The Supreme Court agreed with SAT’s finding that Mr. Rajan “had no motive or intention to make undeserved gains by encashing on the unpublished price sensitive information that he possessed.” In doing so, the Court paid heed to circumstances involving Mr. Rajan’s sale of GIPL’s shares. At the outset, it was persuaded by the fact that Mr. Rajan sold shares when the termination of the contracts by GIPL was beneficial to it, thereby raising the likelihood of an increase in its share price. In that sense, the trade was contrary to what a profit-seeking insider may have undertaken, i.e., to purchase shares before the information regarding the termination of contracts was revealed to the market. Another important supporting factor was the fact that the sale of shares by Mr. Rajan was occasioned by the need to utilise the proceeds thereof to stave off the bankruptcy of the parent company of GIPL. In that sense, divestiture of shareholder to meet a necessity found favour with the Supreme Court in cushioning the impact of an insider trading charge.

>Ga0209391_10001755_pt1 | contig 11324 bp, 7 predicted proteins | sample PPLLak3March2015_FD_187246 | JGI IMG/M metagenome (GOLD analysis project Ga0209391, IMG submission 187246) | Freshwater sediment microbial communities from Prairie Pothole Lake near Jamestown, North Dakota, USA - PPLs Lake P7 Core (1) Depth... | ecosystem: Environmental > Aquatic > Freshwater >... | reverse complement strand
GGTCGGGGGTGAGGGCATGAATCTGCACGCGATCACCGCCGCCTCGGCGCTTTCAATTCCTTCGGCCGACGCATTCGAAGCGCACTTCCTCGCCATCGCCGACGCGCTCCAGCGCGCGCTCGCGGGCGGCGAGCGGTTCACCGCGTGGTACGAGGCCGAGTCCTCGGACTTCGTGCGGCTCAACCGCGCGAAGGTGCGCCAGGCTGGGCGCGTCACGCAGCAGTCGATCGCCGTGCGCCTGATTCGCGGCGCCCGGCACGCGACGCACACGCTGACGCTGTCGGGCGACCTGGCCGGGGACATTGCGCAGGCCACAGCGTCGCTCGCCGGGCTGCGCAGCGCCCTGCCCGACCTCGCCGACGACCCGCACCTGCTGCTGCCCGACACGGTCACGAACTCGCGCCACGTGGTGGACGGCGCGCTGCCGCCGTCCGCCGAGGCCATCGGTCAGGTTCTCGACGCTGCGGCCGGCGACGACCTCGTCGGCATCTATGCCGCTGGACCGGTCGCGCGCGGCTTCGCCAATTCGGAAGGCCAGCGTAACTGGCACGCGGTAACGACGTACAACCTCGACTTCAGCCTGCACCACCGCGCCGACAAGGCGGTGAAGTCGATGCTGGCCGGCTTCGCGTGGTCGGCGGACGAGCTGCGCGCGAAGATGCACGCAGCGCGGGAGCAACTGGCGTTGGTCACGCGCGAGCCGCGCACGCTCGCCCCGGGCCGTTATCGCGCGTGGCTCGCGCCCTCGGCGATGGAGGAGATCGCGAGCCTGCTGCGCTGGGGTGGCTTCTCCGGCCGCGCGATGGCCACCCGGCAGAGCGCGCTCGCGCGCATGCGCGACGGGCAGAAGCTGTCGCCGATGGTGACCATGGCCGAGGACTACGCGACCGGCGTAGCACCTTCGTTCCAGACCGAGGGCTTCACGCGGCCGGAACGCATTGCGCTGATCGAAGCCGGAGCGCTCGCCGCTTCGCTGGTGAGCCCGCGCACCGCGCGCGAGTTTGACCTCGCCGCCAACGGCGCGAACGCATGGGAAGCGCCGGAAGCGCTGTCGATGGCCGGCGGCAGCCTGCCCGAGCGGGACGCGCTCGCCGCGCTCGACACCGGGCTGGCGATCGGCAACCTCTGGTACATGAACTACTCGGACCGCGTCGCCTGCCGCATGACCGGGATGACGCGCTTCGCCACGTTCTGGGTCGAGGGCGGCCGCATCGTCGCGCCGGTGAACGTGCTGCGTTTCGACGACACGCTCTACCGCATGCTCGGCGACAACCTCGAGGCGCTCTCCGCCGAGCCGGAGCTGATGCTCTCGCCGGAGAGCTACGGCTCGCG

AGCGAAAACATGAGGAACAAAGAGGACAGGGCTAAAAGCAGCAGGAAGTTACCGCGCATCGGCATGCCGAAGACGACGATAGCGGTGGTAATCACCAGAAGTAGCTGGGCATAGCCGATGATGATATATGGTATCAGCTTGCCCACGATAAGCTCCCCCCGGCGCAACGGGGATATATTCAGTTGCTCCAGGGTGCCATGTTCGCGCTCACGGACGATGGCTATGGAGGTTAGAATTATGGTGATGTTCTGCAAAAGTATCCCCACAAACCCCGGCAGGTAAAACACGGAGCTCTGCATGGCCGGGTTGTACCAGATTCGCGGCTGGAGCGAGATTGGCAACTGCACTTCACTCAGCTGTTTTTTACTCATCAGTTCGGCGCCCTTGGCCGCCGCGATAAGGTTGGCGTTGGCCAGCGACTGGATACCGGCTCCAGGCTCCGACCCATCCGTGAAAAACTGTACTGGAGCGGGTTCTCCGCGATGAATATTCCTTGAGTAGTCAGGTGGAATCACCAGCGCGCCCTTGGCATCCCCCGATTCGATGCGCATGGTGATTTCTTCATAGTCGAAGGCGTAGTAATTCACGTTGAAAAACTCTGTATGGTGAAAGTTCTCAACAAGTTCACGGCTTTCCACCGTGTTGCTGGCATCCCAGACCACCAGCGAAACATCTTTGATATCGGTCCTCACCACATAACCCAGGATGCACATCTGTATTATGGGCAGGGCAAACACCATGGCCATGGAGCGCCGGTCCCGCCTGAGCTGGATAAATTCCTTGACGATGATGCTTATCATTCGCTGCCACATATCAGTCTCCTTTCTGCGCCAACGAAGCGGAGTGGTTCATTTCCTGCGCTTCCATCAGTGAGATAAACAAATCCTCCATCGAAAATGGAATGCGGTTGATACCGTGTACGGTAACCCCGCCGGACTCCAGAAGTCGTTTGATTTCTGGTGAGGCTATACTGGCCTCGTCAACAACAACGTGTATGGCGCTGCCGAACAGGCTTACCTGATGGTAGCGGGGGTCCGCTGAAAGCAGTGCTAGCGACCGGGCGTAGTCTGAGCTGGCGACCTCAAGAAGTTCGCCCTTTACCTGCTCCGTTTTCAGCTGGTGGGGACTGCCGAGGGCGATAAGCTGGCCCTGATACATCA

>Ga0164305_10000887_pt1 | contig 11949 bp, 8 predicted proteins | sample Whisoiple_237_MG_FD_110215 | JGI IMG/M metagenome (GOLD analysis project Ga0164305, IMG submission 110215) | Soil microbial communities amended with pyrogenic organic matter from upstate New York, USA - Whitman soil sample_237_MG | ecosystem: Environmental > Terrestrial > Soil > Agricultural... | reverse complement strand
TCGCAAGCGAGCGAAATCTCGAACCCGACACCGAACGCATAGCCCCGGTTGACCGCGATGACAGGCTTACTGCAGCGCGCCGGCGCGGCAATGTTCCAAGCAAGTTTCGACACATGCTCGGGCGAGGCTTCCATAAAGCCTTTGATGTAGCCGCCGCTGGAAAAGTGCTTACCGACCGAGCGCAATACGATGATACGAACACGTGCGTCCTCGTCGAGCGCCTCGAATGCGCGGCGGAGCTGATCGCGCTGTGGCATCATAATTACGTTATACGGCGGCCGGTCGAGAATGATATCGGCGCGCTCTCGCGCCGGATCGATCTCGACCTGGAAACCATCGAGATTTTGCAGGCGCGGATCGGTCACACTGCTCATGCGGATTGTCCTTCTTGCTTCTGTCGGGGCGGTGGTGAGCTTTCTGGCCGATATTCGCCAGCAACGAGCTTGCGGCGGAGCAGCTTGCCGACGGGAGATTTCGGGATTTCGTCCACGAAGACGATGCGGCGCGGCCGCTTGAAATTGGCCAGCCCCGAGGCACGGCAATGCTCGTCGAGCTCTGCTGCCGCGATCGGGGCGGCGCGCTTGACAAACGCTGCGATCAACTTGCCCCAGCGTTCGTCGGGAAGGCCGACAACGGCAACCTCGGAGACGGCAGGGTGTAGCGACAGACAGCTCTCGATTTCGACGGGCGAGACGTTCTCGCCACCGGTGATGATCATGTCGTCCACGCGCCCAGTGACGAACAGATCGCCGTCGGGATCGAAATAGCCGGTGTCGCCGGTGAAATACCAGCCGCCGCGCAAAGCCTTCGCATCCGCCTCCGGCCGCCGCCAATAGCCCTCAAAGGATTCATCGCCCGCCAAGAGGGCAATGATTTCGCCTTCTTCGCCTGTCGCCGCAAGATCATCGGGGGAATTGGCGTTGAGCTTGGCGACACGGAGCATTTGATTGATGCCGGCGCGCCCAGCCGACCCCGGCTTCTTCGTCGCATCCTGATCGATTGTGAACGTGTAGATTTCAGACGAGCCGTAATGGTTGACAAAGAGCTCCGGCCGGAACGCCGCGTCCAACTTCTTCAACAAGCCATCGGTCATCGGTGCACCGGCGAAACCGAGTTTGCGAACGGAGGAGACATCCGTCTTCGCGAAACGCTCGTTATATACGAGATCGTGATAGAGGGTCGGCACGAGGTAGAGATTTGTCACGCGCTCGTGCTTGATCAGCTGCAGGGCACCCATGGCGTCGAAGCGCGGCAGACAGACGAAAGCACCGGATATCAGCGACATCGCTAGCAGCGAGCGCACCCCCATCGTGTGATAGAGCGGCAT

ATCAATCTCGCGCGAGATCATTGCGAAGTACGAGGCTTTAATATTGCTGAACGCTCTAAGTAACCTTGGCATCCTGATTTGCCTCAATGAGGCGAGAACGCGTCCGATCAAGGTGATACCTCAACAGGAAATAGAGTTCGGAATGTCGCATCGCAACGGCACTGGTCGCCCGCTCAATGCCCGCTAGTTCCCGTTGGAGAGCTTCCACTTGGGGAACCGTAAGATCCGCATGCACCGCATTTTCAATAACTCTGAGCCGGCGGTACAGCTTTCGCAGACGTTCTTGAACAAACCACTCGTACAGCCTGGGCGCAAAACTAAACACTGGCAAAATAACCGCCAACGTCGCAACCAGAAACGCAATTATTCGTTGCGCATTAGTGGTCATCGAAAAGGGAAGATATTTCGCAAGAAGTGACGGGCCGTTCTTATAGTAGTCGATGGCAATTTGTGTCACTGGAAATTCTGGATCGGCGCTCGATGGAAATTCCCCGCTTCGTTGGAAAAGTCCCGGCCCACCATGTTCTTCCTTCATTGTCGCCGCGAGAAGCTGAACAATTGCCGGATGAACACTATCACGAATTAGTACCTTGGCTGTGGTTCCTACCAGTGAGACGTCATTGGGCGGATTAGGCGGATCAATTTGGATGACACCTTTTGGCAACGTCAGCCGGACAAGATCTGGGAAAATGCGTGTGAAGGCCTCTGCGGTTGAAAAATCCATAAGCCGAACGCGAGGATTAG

While the broader logic of the Court’s analysis is understandable, the conclusion could lead to significant unintended consequences. The insertion of profit motive will make a fact-based determination crucial in insider trading cases. While the Court has itself sought to eschew the element of subjectivity (for instance, by declining to invoke the de minimis principle for materiality – at paragraph 37), the requirements of profit motive and necessity reintroduce a great deal of subjectivity through the back door. This may enhance the difficulty of adjudicating insider trading cases.


The SC noted that an appeal under Section 15Z (Appeal to Supreme Court) of SEBI Act concerns appeals with ‘any question of law arising out of the order of the Tribunal’. The focus of Section 15Z is on ‘any question of law’ and not ‘any substantial question of law’.